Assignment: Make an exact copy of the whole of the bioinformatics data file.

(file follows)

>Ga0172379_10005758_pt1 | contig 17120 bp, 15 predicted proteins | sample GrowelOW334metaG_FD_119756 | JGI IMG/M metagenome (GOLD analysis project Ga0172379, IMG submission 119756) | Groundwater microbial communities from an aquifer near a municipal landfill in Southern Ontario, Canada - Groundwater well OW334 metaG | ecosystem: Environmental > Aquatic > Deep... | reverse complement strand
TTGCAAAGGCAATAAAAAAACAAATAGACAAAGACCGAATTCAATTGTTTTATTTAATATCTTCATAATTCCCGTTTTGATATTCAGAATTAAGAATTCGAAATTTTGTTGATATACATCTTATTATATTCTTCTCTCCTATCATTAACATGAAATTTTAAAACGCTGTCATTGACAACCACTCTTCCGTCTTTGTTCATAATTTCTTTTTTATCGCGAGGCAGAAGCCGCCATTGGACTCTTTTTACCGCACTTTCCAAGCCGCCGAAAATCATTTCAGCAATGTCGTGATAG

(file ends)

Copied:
>Ga0172379_10005758_pt1 | contig 17120 bp, 15 predicted proteins | sample GrowelOW334metaG_FD_119756 | JGI IMG/M metagenome (GOLD analysis project Ga0172379, IMG submission 119756) | Groundwater microbial communities from an aquifer near a municipal landfill in Southern Ontario, Canada - Groundwater well OW334 metaG | ecosystem: Environmental > Aquatic > Deep... | reverse complement strand
TTGCAAAGGCAATAAAAAAACAAATAGACAAAGACCGAATTCAATTGTTTTATTTAATATCTTCATAATTCCCGTTTTGATATTCAGAATTAAGAATTCGAAATTTTGTTGATATACATCTTATTATATTCTTCTCTCCTATCATTAACATGAAATTTTAAAACGCTGTCATTGACAACCACTCTTCCGTCTTTGTTCATAATTTCTTTTTTATCGCGAGGCAGAAGCCGCCATTGGACTCTTTTTACCGCACTTTCCAAGCCGCCGAAAATCATTTCAGCAATGTCGTGATAG